Money makes the world go around. In most cases, it’s also the root of all evil. To generate an income, you have to harness your talents and skills to develop a business, or perhaps get a job and climb the career ladder. For some, they often rely on limited resources to feed their families especially in an uncertain economy that has left many British, black British, feeling unstable and at a disadvantage.
My grandma was an entrepreneur. She ran a food business that sent her four kids, my mum included, to school, college, and universities before retiring. She didn’t further her education to a higher level, yet utilise her skills to gain independence and avoid the stereotypes of being a housewife. And this is exactly my feelings towards those women you see hustling in Peckham, Upton Park beckoning you to their hair salons, food stations and much more. They are the women with zeal to keep their head afloat and be the driving force for their children’s success. They are the real hustlers.
We tend to put black businesses on pedestals, expecting the de creme de la creme services
Despite the negatives shown in Africa to the world, black businesses have been thriving for years. Minus the growing threat of Asia countries trying to swoop in to take over in Africa. But this topic is for another post. In comparison to other communities of colour in the UK; The Asians and Latinos, it’s evident that our numbers in business ownership are much lower. It’s upsetting that we, myself included, give money towards businesses that aren’t inclusive of us, putting us as their after-thought in their final decision making. Sometimes, these business offers lacklustre customer service and professionalism yet excuses for the lack of support given to black business revolve around lack of professionalism and customer service.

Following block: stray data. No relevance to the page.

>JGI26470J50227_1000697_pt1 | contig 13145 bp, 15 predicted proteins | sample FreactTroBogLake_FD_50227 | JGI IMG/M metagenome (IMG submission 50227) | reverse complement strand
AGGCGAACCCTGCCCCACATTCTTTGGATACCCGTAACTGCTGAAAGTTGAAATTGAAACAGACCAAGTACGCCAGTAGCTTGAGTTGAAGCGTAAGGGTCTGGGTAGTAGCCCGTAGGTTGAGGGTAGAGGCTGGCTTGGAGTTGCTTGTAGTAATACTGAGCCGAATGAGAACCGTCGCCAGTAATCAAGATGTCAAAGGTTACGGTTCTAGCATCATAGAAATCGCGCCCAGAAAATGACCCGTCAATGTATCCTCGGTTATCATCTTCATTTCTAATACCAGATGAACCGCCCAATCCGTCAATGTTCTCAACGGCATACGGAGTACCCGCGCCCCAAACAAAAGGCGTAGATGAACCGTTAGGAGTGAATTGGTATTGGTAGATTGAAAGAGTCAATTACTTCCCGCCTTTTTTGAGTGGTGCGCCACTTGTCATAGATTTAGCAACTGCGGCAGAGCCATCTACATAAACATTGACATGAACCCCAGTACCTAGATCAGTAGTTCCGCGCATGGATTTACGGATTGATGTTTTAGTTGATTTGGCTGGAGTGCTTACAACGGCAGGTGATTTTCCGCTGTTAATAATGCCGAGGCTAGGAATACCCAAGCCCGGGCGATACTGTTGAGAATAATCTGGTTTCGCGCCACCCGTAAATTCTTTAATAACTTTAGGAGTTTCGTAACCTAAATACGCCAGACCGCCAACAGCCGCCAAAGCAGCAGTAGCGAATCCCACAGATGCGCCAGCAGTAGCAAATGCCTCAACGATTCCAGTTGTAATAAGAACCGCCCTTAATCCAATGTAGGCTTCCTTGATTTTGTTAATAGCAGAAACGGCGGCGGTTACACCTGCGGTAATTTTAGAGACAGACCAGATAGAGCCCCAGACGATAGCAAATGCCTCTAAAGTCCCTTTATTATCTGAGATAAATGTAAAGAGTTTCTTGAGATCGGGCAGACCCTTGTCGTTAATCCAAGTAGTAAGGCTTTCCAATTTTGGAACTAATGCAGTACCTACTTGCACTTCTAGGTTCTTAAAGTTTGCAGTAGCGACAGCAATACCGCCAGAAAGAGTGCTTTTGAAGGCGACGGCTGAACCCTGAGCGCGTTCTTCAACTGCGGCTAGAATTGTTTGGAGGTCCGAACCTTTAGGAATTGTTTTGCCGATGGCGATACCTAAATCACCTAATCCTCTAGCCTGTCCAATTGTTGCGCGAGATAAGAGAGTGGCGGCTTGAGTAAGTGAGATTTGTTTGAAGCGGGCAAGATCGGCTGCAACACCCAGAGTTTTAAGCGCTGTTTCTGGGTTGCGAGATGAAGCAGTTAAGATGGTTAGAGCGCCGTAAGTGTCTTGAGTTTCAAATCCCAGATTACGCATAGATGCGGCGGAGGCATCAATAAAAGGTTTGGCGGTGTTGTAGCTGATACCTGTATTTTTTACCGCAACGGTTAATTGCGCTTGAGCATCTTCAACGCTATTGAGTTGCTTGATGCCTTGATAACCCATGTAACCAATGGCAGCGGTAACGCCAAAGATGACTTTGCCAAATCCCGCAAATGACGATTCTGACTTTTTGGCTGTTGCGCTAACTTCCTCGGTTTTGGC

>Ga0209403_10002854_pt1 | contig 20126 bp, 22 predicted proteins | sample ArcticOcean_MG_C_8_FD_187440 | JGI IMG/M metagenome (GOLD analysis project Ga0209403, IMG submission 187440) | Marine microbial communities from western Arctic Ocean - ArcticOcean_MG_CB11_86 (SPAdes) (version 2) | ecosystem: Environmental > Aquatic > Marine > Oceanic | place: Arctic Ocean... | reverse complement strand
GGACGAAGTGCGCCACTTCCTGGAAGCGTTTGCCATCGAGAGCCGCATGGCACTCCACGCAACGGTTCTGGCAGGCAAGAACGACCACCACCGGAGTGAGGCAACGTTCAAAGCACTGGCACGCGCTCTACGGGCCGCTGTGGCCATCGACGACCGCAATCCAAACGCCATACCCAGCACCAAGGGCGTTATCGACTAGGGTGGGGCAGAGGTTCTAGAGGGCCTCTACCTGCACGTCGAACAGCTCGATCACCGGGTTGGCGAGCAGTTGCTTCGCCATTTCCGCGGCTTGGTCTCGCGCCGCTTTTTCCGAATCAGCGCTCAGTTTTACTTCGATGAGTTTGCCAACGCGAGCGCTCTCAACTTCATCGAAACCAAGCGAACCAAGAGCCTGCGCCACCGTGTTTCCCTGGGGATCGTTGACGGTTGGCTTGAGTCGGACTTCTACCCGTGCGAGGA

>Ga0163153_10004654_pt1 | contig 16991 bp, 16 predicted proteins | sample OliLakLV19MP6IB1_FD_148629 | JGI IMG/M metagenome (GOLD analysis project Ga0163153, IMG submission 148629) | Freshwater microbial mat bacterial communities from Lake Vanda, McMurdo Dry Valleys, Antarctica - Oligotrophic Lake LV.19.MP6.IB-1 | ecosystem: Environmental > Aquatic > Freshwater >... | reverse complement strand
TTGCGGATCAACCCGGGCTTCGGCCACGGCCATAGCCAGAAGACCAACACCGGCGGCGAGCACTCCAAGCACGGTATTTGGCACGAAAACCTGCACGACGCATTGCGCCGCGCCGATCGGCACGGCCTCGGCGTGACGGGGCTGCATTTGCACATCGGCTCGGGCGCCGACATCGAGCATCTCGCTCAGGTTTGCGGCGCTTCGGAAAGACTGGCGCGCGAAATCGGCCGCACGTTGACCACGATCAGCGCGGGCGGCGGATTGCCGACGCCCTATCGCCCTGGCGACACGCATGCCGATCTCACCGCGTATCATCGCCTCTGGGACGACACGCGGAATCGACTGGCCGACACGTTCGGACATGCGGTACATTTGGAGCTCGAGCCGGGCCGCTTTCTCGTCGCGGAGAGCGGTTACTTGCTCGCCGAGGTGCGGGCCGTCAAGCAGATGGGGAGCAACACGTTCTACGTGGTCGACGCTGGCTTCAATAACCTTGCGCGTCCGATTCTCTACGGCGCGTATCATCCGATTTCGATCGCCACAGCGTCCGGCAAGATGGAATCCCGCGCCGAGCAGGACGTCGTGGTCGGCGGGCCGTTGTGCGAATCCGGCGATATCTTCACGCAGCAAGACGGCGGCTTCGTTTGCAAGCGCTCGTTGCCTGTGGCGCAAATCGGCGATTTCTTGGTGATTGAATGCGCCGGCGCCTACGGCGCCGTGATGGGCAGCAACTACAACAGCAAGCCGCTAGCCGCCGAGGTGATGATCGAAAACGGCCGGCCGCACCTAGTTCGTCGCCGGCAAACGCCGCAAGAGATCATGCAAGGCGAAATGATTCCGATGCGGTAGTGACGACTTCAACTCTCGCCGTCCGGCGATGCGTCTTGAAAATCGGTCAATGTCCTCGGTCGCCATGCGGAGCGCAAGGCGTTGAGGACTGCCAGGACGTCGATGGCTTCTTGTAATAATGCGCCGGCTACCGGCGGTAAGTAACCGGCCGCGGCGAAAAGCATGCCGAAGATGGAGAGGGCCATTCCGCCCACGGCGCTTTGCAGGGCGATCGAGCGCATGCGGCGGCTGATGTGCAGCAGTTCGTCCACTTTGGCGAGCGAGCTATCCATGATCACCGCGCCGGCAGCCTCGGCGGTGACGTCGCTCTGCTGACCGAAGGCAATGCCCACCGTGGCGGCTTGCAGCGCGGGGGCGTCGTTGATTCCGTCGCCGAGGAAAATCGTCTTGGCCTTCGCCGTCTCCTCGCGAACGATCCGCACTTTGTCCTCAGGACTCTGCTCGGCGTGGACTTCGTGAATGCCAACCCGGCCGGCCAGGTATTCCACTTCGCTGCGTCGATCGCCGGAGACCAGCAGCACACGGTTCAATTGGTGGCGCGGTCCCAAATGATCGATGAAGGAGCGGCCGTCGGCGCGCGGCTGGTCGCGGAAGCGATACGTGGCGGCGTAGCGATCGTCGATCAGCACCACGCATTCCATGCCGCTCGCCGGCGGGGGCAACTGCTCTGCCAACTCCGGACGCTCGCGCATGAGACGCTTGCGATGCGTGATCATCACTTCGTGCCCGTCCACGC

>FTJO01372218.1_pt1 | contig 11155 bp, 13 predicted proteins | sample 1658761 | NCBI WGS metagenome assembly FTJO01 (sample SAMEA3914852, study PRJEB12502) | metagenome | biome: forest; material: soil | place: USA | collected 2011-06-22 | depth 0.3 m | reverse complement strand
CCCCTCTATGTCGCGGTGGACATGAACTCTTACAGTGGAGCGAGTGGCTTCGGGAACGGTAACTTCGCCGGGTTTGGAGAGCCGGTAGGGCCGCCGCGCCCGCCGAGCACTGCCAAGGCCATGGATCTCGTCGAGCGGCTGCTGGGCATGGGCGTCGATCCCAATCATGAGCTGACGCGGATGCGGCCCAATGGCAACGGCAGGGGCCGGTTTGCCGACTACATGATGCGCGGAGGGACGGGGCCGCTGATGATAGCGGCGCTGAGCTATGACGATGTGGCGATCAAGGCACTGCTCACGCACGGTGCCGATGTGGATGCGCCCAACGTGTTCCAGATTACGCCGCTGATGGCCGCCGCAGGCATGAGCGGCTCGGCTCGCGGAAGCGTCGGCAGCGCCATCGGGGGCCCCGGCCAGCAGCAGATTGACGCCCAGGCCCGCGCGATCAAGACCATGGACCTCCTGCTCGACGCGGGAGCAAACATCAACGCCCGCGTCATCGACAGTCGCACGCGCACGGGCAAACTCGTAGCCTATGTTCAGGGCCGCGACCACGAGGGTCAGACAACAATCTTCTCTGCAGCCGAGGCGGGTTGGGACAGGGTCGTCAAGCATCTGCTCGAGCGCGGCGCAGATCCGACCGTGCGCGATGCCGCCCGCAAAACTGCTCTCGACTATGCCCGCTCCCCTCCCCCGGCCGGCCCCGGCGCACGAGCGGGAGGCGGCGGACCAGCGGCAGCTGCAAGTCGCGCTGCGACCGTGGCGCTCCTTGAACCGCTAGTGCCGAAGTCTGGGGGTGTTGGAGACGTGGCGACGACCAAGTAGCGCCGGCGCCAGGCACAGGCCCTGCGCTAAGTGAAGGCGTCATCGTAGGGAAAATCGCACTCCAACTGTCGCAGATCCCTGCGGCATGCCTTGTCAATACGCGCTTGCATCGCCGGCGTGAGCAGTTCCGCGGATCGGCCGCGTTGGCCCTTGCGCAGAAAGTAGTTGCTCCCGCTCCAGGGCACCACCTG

We tend to put black businesses on pedestals, expecting the de creme de la creme services which in turn exposes our internalised mantra of working twice as hard to get half of what they have. When not met the highest standards, they are bashed for it and get boycotting without given second chances as we do to other businesses. I’m not excusing some black businesses behaviours as I believe they need to improve their commercial awareness and customer service but not supporting them based on those attributes isn’t a good enough excuse.
Supporting black businesses doesn’t only come in financial investment but by other means; word of mouth, sharing on social media, Perhaps, gently informing the aunty of ways to get their business to future customers. I try my best to always talk about black business I stumble across on social media, informing my friends of new hair vendors that are black-owned, eateries and much more. We are in control of two things; our money and influence. It’s time we start using our skills to circulate the pound sign within the black community, creating a domino effect that can change people’s standard of living which will, in turn, place future generations in higher societal places. The domino effect that has been falling can be disrupted and change the course of the future.
Karen Millen Top | Warehouse Trousers | Primark Heels